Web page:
Tag benefit

Remembering Danny Bobis: A Life of Wealth, Weighed in Spirit

Danny Bobis was a fellow activist, a drummer, a husband, a surf coach, a math teacher, and a friend to countless people. Danny went missing almost two weeks ago while surfing in Indonesia and after an almost week-long search his body was discovered by a local fisherman. Our greatest fears were confirmed.

Danny’s right arm was tattooed with the message “Wealth is Weighed in Spirit” — a portion of the chorus from the title track of his band, Cipher’s, second full-length album, Children of God’s Fire. This proclamation was more than just a sing-along or mere tattooed lettering — these were words that Danny lived by and it is a sentiment echoed today in everyone whose life was touched by Danny’s.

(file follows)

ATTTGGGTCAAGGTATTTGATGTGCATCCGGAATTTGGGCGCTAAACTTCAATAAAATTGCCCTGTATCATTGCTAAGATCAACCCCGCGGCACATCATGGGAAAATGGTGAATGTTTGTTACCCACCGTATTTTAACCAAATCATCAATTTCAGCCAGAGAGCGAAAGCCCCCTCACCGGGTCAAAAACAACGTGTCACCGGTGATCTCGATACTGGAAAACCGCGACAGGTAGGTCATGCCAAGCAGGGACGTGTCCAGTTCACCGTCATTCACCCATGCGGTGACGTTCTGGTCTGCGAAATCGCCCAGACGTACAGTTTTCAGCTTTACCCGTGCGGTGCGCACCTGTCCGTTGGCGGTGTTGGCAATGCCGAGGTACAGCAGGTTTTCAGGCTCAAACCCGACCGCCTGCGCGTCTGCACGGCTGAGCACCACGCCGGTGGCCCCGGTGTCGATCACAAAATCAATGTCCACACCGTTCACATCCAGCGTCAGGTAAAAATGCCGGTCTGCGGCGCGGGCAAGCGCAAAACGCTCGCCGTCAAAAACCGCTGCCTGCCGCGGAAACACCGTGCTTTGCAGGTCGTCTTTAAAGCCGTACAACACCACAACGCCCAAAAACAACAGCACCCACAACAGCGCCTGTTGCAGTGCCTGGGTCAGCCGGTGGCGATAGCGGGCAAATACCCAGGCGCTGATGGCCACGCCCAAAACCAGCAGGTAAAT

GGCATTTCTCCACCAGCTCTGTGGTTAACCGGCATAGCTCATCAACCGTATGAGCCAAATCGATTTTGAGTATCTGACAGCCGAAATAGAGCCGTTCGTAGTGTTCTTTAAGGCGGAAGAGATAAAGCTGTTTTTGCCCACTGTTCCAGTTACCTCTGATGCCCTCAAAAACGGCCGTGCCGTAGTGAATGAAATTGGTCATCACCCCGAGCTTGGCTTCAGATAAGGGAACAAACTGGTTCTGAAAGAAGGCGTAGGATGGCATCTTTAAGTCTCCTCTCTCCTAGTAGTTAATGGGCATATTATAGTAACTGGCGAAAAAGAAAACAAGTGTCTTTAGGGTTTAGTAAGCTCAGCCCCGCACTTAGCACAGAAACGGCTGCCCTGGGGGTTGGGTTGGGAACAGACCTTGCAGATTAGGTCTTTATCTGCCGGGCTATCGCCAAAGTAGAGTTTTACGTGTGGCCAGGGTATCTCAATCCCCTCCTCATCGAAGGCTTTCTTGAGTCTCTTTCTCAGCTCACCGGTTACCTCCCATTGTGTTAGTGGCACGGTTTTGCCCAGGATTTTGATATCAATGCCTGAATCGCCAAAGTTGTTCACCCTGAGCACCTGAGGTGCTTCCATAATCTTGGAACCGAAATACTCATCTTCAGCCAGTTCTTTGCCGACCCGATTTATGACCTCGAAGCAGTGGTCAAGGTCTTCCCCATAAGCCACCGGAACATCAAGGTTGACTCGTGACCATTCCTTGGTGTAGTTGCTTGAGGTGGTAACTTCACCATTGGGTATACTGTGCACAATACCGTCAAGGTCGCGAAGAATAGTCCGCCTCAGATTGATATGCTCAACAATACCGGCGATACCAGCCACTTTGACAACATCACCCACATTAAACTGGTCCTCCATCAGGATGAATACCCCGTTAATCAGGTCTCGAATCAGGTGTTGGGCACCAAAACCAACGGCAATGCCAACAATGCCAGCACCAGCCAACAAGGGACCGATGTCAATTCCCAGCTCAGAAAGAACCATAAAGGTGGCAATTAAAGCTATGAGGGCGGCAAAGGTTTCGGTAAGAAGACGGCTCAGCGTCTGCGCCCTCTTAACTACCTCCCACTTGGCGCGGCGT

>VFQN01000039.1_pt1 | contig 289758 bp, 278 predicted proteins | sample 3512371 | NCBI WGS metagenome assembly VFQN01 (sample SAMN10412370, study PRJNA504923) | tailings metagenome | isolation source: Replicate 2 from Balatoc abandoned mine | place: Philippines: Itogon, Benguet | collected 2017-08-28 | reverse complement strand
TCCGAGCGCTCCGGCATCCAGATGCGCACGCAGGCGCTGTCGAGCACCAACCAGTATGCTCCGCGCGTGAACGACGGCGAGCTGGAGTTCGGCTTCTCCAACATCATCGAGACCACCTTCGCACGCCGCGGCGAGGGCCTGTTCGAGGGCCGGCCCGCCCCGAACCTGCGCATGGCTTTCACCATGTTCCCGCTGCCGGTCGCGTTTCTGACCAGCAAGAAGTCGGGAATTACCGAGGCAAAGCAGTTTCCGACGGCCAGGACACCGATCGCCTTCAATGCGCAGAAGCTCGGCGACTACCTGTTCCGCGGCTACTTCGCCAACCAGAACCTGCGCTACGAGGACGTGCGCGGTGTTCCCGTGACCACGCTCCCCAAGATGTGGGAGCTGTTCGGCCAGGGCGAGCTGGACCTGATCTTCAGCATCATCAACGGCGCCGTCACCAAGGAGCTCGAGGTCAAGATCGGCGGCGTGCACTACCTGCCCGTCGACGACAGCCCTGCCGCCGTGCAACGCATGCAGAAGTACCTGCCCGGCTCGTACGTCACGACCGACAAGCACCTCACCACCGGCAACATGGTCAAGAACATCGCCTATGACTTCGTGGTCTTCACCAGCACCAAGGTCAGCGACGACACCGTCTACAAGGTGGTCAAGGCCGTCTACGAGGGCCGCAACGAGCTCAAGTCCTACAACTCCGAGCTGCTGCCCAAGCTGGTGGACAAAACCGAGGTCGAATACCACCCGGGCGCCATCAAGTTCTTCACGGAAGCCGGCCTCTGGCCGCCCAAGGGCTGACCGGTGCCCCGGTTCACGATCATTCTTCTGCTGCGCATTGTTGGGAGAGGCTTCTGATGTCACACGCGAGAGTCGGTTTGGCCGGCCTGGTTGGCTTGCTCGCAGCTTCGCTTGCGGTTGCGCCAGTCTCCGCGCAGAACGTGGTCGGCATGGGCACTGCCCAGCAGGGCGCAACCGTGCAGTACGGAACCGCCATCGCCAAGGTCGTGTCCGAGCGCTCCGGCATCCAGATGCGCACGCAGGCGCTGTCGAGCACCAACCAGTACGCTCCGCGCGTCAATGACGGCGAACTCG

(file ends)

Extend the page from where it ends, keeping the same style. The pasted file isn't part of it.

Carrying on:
Danny taught math and coached the surf team at Long Beach High School. When word arrived that Danny was gone, hundreds of his students gathered on the boardwalk for an impromptu candle light vigil, they were quickly joined by members of the community, surfers, activists and fans of his band. The gathering was an eye-opening summation of Danny’s spiritual wealth. If the people holding candles that night on the boardwalk made a point to touch only a fraction of the people that Danny did in his short life then tens of thousands of people would have their lives forever impacted.

It is people like Danny who are the game changers that will forever leave an impact on this world. In 2009 Danny helped launch a campaign with Sparrow Media that successfully halted the construction of an offshore Liquid Natural Gas substation slated to be built 13 miles south of Long Beach. In doing so he saved the fragile ecosystem of the Cholera Bank and secured the safety of Long Beach’s waters.  Danny also helped to organize fundraisers for Surf Aide International’s efforts to combat Malaria in South Asia.